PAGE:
Justin Bieber is in jail! Selena Gomez can only see him for a half-hour at a time in visits even more supervised than their already paparazzi-addled lives! His despair’s even led him to emulate Gucci Mane‘s ice cream cone tattoo/not-OK display!
Calm yourself. None of this actually happened. It’s part of an elaborate promotional campaign/publicity stunt by the Photoshop crew behind Free Bieber, a project launched by free-speech and fair-use advocacy group Fight For the Future. By all indications (and by “indications,” we really mean things like “headlines” and “Google hits” and “social-media presences“), it’s a pretty effective campaign. But of course it is. Think: Justin Bieber in jail. Already, you’ve stoked the horror of tweens, teens and other Beliebers more than a thousand Halloweens ever could. Plus, these are funny pictures. There are more on the organization’s site.
If you go to the Free Bieber site, you’ll quickly realize what the pictures are for: a campaign opposing a recent Senate bill, S.978, which makes unauthorized streaming of copyrighted material (not just music) a felony with a possible 5-year prison sentence. The bill is supported by the RIAA, MPAA, Screen Actors Guild and other industry organizations, and opposed by the Electronic Frontier Foundation and guys like these. The campaigns’ thrust: if this bill passed, Bieber would technically be in violation, having gotten his start with YouTube covers. A full discussion of the legal aspects of the bill is well beyond the scope of this post (even fair use in itself is wildly nebulous), so we’ll just stick to a few observations:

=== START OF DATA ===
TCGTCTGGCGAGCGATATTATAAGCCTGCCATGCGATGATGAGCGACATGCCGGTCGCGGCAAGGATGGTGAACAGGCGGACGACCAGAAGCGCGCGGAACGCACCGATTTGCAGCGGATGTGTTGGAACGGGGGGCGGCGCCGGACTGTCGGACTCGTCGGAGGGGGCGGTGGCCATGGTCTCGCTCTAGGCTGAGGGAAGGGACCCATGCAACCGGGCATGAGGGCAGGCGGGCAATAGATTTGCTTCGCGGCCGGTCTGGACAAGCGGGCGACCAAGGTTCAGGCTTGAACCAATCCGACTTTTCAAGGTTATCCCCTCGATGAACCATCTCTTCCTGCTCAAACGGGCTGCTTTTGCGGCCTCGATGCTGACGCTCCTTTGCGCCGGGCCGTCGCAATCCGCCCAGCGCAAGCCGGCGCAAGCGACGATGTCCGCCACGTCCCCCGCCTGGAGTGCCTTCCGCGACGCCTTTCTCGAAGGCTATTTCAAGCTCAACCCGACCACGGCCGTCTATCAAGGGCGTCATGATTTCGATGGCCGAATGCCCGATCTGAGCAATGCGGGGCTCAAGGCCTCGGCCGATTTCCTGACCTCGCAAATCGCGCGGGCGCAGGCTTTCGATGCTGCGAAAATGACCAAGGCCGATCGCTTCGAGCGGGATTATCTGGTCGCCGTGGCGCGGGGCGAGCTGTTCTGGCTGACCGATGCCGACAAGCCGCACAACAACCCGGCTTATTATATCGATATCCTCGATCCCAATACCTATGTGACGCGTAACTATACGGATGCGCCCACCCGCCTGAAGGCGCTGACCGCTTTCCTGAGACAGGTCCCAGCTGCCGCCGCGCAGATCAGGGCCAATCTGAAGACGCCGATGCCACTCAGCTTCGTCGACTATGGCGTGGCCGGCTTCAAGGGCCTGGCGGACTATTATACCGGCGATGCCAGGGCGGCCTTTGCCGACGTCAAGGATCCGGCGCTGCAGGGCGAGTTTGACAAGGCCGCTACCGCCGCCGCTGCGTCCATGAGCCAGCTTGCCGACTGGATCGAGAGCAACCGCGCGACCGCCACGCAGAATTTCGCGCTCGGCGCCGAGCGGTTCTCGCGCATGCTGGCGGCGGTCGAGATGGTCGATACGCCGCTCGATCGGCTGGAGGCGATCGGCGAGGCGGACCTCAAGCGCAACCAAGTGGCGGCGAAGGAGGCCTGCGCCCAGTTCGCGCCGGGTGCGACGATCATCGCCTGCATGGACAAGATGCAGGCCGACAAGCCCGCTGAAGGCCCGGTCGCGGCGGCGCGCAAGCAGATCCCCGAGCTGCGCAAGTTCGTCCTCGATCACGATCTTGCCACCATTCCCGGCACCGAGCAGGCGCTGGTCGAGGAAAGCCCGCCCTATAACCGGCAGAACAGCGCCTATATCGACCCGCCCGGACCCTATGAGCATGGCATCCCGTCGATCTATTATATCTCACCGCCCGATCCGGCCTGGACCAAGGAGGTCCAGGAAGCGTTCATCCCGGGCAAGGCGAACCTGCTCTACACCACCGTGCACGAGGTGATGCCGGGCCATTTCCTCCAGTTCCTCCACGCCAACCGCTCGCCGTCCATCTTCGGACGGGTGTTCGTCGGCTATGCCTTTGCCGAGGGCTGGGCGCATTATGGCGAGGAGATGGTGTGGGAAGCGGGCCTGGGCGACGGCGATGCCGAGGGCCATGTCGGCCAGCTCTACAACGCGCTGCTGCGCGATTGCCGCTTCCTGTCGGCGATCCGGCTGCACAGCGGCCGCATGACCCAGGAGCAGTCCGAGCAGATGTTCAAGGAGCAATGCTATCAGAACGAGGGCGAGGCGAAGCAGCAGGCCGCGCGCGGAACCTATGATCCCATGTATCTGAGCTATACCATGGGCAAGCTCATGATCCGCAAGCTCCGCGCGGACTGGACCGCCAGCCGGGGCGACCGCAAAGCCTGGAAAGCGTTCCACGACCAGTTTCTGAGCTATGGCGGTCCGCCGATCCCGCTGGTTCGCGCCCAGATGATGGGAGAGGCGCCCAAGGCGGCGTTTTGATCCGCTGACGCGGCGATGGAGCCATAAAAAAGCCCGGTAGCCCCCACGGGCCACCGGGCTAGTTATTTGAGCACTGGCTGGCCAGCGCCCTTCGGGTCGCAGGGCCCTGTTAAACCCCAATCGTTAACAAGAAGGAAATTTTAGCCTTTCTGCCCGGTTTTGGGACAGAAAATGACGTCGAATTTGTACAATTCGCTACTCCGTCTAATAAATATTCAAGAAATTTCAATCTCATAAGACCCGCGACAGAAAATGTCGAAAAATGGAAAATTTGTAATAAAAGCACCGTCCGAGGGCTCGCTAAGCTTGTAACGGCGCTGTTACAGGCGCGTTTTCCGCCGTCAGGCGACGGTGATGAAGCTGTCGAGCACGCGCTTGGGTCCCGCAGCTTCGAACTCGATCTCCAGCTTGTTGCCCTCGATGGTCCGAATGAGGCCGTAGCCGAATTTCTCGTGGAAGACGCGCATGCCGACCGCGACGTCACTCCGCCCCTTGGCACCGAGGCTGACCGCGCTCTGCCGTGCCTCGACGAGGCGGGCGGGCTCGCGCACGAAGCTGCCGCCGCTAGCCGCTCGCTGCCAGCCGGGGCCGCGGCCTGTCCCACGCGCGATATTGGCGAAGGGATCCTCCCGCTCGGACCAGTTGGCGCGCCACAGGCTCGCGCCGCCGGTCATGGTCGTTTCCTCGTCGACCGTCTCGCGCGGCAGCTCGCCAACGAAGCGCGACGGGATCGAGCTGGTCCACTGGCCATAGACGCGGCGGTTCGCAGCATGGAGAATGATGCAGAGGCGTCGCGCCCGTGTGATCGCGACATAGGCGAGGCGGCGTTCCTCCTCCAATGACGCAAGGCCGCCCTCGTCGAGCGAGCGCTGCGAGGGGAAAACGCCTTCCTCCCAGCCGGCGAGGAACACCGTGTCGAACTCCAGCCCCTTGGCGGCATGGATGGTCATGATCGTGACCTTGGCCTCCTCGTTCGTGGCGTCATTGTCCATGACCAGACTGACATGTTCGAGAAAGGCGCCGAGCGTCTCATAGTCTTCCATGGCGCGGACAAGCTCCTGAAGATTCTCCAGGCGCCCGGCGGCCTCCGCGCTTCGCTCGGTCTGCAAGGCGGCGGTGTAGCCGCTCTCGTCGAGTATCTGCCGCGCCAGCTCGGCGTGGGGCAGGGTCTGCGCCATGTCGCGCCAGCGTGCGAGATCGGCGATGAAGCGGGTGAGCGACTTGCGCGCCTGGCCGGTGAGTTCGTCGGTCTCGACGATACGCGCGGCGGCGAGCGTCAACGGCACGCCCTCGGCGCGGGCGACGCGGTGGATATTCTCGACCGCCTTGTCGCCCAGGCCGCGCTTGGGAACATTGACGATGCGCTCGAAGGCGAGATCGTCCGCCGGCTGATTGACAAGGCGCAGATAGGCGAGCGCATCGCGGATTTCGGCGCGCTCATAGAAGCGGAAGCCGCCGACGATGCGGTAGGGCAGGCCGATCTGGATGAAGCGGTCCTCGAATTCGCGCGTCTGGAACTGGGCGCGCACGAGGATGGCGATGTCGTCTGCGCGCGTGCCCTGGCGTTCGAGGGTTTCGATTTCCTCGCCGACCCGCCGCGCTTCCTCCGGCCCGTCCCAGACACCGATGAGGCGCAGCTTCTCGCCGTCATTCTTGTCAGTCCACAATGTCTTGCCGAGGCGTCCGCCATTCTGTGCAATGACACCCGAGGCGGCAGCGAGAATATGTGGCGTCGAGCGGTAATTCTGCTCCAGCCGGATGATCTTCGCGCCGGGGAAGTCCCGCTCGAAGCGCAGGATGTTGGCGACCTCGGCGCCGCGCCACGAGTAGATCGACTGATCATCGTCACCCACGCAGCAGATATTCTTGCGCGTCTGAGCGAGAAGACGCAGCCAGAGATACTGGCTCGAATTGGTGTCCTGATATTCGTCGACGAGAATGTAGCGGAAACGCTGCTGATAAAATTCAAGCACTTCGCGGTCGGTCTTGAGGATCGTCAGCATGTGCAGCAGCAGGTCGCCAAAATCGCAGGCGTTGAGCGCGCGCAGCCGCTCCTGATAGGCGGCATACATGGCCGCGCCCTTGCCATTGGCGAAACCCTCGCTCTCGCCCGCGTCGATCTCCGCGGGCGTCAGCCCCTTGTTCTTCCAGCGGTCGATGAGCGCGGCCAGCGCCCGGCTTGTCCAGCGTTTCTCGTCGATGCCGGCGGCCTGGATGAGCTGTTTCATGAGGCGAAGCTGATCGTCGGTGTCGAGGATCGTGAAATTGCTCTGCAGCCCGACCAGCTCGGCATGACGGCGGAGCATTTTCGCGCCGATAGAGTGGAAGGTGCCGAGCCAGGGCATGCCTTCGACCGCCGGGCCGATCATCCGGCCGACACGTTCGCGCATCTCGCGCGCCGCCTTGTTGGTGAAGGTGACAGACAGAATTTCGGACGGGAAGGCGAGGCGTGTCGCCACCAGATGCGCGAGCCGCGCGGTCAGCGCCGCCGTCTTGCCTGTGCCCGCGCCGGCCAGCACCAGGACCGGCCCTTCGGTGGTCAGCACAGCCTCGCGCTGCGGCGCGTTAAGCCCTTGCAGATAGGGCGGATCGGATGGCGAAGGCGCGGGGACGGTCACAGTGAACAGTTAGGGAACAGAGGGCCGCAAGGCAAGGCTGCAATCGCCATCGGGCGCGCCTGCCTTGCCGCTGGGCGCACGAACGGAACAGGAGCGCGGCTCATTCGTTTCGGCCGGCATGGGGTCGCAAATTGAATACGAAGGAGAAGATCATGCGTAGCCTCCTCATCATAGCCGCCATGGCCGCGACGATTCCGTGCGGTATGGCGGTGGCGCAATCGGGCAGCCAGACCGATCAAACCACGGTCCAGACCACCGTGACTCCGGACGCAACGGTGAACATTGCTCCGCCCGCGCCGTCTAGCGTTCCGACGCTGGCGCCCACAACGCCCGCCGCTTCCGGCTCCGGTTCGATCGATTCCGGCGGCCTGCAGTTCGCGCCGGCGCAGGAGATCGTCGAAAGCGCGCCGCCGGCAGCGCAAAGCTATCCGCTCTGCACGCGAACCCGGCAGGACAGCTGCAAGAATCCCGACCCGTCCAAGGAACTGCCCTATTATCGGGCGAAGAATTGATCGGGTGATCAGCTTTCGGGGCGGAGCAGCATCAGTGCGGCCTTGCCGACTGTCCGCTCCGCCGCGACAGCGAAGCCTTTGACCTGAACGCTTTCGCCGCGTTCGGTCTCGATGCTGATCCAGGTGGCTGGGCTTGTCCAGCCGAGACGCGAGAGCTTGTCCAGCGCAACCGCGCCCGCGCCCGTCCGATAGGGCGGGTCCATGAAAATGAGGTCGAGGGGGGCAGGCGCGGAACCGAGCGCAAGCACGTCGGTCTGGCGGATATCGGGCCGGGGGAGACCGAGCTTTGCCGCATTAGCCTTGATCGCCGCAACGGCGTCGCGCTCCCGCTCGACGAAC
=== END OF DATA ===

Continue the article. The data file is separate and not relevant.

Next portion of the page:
- Apparently there are no barbers in this jail, because Bieber’s had time to regrow his Nardwuar behind the Photoshopping?
- If you take nothing else from this campaign, take this quote: “Gomez herself faces jail time for singing Nicki Minaj’s “Super Bass” on Youtube. When asked if she regretted recording the video, Gomez responded ‘Oh f— no, I killed that s—.’”
Still need consoling? Bieber’s “Mistletoe” video is on his official YouTube and will not get you any felony charges from watching, assuming you just watch the thing and don’t pull any wacky/”creative” stunts to emulate it.